Measuring the hidden burden of violence: use of explicit and proxy codes in Minnesota injury hospitalizations, 2004–2014

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Purpose: Commonly-used violence surveillance systems are biased towards certain populations due to overreporting or over-scrutinized. Hospital discharge data may offer a more representative view of violence, through use of proxy codes, i.e. diagnosis of injuries correlated with violence. The goals of this paper are to compare the trends in violence in Minnesota, and associations of county-level demographic characteristics with violence rates, measured through explicitly diagnosed violence and proxy codes. It is an exploration of how certain sub-populations are overrepresented in traditional surveillance systems. Methods: Using Minnesota hospital discharge data linked with census data from 2004 to 2014, this study examined the distribution and time trends of explicit, proxy, and combined (proxy and explicit) codes for child abuse, intimate partner violence (IPV), and elder abuse. The associations between county-level risk factors (e.g., poverty) and county violence rates were estimated using negative binomial regression models with generalized estimation equations to account for clustering over time. Results: The main finding was that the patterns of county-level violence differed depending on whether one used explicit or proxy codes. In particular, explicit codes suggested that child abuse and IPV trends were flat or decreased slightly from 2004 to 2014, while proxy codes suggested the opposite. Elder abuse increased during this timeframe for both explicit and proxy codes, but more dramatically when using proxy codes. In regard to the associations between county level characteristics and each violence subtype, previously identified county-level risk factors were more strongly related to explicitly-identified violence than to proxy-identified violence. Given the larger number of proxy-identified cases as compared with explicit-identified violence cases, the trends and associations of combined codes align more closely with proxy codes, especially for elder abuse and IPV. Conclusions: Violence surveillance utilizing hospital discharge data, and particularly proxy codes, may add important information that traditional surveillance misses. Most importantly, explicit and proxy codes indicate different associations with county sociodemographic characteristics. Future research should examine hospital discharge data for violence identification to validate proxy codes that can be utilized to help to identify the hidden burden of violence.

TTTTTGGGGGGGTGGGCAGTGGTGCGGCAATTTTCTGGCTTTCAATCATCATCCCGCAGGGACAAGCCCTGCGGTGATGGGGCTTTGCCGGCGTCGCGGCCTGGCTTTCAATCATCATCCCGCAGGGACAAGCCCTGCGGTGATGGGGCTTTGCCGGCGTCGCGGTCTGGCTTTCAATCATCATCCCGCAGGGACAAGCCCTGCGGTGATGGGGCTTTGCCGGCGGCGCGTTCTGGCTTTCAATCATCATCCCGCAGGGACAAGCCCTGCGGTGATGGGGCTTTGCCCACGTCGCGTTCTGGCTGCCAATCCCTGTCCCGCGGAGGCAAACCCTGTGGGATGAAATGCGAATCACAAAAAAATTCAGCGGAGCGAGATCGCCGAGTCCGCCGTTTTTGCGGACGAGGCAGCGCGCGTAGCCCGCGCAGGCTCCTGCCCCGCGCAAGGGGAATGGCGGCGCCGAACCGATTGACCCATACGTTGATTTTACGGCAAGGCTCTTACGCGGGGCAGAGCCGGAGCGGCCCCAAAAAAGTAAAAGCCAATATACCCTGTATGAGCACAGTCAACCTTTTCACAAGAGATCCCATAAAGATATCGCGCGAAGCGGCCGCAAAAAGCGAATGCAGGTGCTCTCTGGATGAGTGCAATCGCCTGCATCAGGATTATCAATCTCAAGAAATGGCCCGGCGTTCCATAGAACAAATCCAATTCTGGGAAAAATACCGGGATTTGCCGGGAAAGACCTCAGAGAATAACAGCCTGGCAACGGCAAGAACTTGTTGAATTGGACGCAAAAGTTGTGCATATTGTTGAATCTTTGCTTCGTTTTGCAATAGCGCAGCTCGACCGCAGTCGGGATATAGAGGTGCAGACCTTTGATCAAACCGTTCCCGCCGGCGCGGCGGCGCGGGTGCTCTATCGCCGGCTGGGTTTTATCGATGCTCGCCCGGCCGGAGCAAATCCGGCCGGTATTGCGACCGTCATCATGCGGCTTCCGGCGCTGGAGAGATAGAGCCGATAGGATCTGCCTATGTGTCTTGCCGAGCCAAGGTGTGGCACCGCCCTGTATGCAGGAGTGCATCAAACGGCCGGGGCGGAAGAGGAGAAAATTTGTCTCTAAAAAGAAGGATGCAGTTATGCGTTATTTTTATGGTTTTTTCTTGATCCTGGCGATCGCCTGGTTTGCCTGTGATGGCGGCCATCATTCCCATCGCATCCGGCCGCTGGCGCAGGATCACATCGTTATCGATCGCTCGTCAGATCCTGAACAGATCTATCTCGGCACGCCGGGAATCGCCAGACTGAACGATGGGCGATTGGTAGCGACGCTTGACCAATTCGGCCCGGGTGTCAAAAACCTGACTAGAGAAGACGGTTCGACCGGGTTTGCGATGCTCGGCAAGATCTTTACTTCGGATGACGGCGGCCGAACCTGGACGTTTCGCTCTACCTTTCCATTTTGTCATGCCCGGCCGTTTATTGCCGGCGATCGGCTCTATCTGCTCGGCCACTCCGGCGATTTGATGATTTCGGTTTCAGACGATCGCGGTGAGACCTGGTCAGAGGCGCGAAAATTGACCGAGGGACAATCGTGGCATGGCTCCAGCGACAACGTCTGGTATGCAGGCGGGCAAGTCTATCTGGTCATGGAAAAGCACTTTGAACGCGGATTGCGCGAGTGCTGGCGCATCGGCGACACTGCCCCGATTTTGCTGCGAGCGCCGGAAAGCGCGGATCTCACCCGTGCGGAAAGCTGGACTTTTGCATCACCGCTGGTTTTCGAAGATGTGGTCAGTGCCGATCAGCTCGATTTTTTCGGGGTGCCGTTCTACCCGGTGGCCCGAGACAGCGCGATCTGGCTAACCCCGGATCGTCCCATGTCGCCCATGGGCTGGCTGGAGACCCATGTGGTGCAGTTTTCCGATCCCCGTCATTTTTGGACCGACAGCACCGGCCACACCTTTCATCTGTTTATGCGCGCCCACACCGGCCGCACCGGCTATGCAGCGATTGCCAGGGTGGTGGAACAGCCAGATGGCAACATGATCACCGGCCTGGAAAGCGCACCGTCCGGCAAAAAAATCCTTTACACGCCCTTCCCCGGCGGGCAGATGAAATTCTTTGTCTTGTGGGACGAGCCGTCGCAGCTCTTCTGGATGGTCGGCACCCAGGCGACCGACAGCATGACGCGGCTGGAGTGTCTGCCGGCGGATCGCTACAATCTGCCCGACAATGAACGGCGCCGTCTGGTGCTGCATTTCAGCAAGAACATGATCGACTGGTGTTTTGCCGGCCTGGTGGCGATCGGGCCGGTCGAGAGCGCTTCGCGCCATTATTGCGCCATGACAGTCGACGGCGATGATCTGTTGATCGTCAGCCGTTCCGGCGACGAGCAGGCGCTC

Original languageEnglish (US)
Article number63
JournalInjury Epidemiology
Issue number1
StatePublished - Dec 2021

Bibliographical note

Funding Information:
The authors gratefully acknowledge support from the Minnesota Population Center (P2C HD041023) and the Interdisciplinary Population Health Science Training Program (T32HD095134). Both are funded by the Eunice Kennedy Shriver National Institute for Child Health and Human Development (NICHD).

Publisher Copyright:
© 2021, The Author(s).


  • Child abuse
  • Elder abuse
  • Hospital data
  • Intimate partner violence
  • Surveillance
  • Violent injury


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